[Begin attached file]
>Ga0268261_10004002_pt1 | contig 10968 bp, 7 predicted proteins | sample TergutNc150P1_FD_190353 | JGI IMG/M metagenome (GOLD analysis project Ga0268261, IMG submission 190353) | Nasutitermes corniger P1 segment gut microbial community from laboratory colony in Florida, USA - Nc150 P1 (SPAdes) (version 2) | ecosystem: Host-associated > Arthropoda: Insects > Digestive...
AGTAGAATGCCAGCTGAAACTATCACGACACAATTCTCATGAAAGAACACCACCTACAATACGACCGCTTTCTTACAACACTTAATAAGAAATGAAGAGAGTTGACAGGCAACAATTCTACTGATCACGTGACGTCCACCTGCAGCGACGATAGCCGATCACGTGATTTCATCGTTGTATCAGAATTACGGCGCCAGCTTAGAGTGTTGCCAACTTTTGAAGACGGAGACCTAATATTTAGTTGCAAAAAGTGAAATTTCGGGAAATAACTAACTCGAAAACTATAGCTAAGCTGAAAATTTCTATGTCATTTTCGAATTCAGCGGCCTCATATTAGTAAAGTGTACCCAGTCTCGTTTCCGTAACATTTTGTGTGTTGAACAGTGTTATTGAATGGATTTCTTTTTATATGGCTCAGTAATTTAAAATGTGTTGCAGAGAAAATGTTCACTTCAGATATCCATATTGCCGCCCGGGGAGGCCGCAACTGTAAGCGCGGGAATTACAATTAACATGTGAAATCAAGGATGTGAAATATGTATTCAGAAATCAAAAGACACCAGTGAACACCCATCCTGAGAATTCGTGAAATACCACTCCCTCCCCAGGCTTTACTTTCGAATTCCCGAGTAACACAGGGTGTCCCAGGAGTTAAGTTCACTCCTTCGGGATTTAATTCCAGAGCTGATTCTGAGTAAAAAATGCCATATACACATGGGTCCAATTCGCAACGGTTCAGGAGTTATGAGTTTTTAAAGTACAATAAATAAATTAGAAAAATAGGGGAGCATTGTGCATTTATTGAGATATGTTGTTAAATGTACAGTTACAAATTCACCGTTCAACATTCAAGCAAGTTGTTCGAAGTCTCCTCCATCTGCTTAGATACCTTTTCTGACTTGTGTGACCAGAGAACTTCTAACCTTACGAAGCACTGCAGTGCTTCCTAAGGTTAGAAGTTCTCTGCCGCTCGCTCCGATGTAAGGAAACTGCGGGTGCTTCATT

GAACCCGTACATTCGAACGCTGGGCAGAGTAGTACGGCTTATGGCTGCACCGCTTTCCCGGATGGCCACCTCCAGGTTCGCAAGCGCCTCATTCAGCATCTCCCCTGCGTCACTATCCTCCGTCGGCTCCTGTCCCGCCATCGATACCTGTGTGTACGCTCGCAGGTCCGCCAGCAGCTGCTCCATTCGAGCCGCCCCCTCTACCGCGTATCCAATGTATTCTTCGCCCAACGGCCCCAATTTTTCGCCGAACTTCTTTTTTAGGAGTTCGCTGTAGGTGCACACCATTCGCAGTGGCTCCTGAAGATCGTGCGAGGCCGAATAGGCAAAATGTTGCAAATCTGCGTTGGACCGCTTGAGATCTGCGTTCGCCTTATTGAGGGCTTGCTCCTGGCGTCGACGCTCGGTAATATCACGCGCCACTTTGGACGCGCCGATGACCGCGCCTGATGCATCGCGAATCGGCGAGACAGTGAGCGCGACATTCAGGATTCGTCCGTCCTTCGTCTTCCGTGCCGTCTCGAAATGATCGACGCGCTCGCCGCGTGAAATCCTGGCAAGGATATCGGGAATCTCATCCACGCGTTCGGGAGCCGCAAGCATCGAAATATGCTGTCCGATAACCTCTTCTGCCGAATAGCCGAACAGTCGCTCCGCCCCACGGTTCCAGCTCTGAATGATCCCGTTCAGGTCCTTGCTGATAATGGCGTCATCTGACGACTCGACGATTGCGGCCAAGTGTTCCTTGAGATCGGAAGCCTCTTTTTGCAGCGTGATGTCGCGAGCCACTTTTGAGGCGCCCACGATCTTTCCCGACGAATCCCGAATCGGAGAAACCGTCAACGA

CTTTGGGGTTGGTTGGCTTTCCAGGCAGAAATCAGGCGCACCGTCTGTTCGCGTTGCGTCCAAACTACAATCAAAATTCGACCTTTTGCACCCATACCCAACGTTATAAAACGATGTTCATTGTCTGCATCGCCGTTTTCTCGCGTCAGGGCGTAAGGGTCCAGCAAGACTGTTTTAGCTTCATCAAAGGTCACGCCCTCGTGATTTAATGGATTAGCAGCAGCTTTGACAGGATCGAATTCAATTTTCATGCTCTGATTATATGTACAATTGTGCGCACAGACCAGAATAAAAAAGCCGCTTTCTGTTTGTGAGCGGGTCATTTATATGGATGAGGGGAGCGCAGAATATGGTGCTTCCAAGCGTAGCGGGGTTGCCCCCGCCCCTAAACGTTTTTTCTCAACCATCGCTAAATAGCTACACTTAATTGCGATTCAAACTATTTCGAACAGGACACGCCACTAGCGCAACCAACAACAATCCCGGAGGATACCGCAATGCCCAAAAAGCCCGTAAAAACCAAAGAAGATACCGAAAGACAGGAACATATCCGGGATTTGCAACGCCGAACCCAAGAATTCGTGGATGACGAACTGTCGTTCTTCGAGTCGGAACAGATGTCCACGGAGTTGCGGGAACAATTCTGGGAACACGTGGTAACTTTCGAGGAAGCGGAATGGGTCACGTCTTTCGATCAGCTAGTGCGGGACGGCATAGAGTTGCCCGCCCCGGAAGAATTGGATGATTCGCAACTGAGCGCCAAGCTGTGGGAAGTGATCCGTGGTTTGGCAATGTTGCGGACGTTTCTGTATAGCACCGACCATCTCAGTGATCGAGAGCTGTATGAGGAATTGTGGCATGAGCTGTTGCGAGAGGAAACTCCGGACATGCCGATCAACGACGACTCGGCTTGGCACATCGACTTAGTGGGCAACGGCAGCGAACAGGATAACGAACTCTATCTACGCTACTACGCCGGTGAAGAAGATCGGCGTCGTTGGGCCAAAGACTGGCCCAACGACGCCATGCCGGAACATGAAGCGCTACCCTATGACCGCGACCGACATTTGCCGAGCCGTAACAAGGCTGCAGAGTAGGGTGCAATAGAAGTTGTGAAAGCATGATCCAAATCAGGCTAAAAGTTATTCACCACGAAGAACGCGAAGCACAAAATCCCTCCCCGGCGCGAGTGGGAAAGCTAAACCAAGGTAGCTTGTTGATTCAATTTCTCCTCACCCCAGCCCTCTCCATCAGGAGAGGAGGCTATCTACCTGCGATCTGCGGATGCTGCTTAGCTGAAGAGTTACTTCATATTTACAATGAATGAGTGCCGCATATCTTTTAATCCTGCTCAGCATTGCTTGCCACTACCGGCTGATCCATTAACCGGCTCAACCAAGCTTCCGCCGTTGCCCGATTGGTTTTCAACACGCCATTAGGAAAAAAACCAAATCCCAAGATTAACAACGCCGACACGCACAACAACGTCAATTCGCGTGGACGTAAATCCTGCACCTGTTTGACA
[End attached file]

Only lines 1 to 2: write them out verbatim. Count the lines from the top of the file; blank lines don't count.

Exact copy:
>Ga0268261_10004002_pt1 | contig 10968 bp, 7 predicted proteins | sample TergutNc150P1_FD_190353 | JGI IMG/M metagenome (GOLD analysis project Ga0268261, IMG submission 190353) | Nasutitermes corniger P1 segment gut microbial community from laboratory colony in Florida, USA - Nc150 P1 (SPAdes) (version 2) | ecosystem: Host-associated > Arthropoda: Insects > Digestive...
AGTAGAATGCCAGCTGAAACTATCACGACACAATTCTCATGAAAGAACACCACCTACAATACGACCGCTTTCTTACAACACTTAATAAGAAATGAAGAGAGTTGACAGGCAACAATTCTACTGATCACGTGACGTCCACCTGCAGCGACGATAGCCGATCACGTGATTTCATCGTTGTATCAGAATTACGGCGCCAGCTTAGAGTGTTGCCAACTTTTGAAGACGGAGACCTAATATTTAGTTGCAAAAAGTGAAATTTCGGGAAATAACTAACTCGAAAACTATAGCTAAGCTGAAAATTTCTATGTCATTTTCGAATTCAGCGGCCTCATATTAGTAAAGTGTACCCAGTCTCGTTTCCGTAACATTTTGTGTGTTGAACAGTGTTATTGAATGGATTTCTTTTTATATGGCTCAGTAATTTAAAATGTGTTGCAGAGAAAATGTTCACTTCAGATATCCATATTGCCGCCCGGGGAGGCCGCAACTGTAAGCGCGGGAATTACAATTAACATGTGAAATCAAGGATGTGAAATATGTATTCAGAAATCAAAAGACACCAGTGAACACCCATCCTGAGAATTCGTGAAATACCACTCCCTCCCCAGGCTTTACTTTCGAATTCCCGAGTAACACAGGGTGTCCCAGGAGTTAAGTTCACTCCTTCGGGATTTAATTCCAGAGCTGATTCTGAGTAAAAAATGCCATATACACATGGGTCCAATTCGCAACGGTTCAGGAGTTATGAGTTTTTAAAGTACAATAAATAAATTAGAAAAATAGGGGAGCATTGTGCATTTATTGAGATATGTTGTTAAATGTACAGTTACAAATTCACCGTTCAACATTCAAGCAAGTTGTTCGAAGTCTCCTCCATCTGCTTAGATACCTTTTCTGACTTGTGTGACCAGAGAACTTCTAACCTTACGAAGCACTGCAGTGCTTCCTAAGGTTAGAAGTTCTCTGCCGCTCGCTCCGATGTAAGGAAACTGCGGGTGCTTCATT